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|Book II||Edith Wharton|
|Page 3 of 5||
"Oh, no--but probably one of the least fussy," she answered, a smile in her voice.
"Call it what you like: you look at things as they are."
"Ah--I've had to. I've had to look at the Gorgon."
"Well--it hasn't blinded you! You've seen that she's just an old bogey like all the others."
"She doesn't blind one; but she dries up one's tears."
The answer checked the pleading on Archer's lips: it seemed to come from depths of experience beyond his reach. The slow advance of the ferry-boat had ceased, and her bows bumped against the piles of the slip with a violence that made the brougham stagger, and flung Archer and Madame Olenska against each other. The young man, trembling, felt the pressure of her shoulder, and passed his arm about her.
"If you're not blind, then, you must see that this can't last."
"Our being together--and not together."
"No. You ought not to have come today," she said in an altered voice; and suddenly she turned, flung her arms about him and pressed her lips to his. At the same moment the carriage began to move, and a gas-lamp at the head of the slip flashed its light into the window. She drew away, and they sat silent and motionless while the brougham struggled through the congestion of carriages about the ferry-landing. As they gained the street Archer began to speak hurriedly.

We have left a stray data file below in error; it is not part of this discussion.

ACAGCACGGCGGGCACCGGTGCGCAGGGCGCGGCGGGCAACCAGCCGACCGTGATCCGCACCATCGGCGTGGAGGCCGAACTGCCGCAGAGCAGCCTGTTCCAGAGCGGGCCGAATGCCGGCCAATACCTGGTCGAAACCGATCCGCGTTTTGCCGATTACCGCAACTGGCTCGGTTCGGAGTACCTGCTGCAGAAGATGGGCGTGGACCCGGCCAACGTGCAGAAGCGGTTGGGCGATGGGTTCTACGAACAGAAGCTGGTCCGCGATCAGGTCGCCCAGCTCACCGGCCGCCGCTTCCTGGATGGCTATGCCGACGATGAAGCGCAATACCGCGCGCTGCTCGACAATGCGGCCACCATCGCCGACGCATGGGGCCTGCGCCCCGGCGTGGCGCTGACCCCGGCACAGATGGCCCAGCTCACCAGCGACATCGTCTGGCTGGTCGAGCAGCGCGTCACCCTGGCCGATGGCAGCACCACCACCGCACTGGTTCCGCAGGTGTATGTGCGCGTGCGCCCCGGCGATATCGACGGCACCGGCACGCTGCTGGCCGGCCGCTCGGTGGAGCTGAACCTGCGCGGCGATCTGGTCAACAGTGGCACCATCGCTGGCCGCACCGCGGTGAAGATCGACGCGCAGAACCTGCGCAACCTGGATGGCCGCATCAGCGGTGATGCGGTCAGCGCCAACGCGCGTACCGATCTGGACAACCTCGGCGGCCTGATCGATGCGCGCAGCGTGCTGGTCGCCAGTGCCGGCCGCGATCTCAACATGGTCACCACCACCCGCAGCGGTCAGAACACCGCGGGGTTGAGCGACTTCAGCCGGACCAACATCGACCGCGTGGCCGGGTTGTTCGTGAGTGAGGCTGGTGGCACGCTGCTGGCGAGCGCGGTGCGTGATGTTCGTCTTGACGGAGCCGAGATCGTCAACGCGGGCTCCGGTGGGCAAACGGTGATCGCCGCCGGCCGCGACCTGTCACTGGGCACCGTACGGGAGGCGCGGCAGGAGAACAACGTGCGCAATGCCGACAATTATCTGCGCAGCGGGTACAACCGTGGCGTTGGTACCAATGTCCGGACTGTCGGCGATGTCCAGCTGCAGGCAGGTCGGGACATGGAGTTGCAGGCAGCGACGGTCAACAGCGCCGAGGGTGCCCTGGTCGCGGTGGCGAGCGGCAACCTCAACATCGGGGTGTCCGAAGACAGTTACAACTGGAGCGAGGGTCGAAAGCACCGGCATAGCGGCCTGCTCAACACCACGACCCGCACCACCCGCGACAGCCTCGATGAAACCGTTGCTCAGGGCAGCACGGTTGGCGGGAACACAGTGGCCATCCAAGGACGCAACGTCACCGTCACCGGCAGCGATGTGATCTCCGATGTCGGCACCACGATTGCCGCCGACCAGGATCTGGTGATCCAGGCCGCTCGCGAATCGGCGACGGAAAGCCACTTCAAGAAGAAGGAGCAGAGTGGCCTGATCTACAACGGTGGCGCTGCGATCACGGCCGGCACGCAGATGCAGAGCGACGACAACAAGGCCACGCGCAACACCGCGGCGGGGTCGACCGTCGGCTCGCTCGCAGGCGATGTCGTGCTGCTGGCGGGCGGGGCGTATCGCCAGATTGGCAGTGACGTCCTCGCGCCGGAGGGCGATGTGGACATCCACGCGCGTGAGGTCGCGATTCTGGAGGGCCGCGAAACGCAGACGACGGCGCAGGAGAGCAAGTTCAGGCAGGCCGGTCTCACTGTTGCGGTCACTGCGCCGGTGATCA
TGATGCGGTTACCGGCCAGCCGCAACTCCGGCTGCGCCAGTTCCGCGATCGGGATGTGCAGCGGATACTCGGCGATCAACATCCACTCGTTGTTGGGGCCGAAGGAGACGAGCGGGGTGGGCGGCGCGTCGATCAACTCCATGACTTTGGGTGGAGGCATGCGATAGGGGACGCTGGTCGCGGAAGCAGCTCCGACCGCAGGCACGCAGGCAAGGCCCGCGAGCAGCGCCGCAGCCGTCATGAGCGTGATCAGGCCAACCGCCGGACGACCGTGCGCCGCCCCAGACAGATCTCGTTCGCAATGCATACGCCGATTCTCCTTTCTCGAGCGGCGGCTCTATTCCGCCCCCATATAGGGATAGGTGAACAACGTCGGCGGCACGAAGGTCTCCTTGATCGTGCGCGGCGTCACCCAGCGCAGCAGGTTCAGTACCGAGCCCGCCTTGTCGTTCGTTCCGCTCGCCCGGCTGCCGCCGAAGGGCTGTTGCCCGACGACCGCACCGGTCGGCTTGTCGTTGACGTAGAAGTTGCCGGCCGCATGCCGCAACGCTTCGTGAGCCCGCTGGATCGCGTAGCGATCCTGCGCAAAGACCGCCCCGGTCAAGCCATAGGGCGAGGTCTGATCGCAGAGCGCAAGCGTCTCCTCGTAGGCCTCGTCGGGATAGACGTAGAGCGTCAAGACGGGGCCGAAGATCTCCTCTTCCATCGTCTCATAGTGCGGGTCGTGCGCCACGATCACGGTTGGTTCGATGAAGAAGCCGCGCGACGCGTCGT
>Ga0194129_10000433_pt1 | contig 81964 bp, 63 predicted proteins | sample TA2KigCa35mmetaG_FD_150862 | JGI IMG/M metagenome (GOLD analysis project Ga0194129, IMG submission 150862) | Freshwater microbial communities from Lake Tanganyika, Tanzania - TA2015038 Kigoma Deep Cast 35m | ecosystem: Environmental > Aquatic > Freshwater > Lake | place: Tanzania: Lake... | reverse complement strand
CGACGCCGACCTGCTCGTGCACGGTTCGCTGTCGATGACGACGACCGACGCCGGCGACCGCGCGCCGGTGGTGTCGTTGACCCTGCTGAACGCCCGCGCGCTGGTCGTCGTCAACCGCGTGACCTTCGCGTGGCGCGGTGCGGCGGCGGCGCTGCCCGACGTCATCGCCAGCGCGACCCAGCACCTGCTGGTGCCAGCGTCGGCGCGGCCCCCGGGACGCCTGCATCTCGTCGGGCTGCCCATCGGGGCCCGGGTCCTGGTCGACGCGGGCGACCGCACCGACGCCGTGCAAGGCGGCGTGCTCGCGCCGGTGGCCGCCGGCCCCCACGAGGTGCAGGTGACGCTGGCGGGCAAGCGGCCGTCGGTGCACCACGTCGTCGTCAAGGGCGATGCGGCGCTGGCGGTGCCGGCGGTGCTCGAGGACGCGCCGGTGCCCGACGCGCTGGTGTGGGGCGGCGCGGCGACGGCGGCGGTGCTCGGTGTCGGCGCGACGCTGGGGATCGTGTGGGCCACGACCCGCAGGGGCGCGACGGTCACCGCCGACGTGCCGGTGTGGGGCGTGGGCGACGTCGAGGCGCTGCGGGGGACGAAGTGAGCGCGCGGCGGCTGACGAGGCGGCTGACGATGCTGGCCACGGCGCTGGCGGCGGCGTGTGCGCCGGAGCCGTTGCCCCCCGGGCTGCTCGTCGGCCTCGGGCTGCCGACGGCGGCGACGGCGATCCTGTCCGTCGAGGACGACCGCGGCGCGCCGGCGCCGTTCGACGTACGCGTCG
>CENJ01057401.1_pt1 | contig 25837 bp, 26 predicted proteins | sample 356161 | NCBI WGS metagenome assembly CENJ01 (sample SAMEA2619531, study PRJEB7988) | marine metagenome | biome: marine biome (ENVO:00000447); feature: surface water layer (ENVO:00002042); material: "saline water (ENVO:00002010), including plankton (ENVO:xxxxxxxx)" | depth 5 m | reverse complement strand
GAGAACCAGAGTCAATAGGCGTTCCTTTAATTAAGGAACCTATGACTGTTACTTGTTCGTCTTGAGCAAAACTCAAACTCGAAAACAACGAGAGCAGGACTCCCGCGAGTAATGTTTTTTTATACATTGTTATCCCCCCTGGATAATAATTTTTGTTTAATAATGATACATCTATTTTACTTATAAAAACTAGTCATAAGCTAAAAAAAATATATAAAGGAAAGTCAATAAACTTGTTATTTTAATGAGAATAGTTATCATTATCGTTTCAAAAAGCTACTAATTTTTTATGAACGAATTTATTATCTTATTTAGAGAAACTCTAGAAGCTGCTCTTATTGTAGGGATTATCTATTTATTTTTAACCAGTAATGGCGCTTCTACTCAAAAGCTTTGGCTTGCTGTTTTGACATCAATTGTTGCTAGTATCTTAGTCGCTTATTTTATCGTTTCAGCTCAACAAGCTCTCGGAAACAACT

"Don't be afraid of me: you needn't squeeze yourself back into your corner like that. A stolen kiss isn't what I want. Look: I'm not even trying to touch the sleeve of your jacket. Don't suppose that I don't understand your reasons for not wanting to let this feeling between us dwindle into an ordinary hole-and-corner love-affair. I couldn't have spoken like this yesterday, because when we've been apart, and I'm looking forward to seeing you, every thought is burnt up in a great flame. But then you come; and you're so much more than I remembered, and what I want of you is so much more than an hour or two every now and then, with wastes of thirsty waiting between, that I can sit perfectly still beside you, like this, with that other vision in my mind, just quietly trusting to it to come true."
For a moment she made no reply; then she asked, hardly above a whisper: "What do you mean by trusting to it to come true?"
"Why--you know it will, don't you?"
"Your vision of you and me together?" She burst into a sudden hard laugh. "You choose your place well to put it to me!"
"Do you mean because we're in my wife's brougham? Shall we get out and walk, then? I don't suppose you mind a little snow?"
She laughed again, more gently. "No; I shan't get out and walk, because my business is to get to Granny's as quickly as I can. And you'll sit beside me, and we'll look, not at visions, but at realities."
"I don't know what you mean by realities. The only reality to me is this."
She met the words with a long silence, during which the carriage rolled down an obscure side-street and then turned into the searching illumination of Fifth Avenue.
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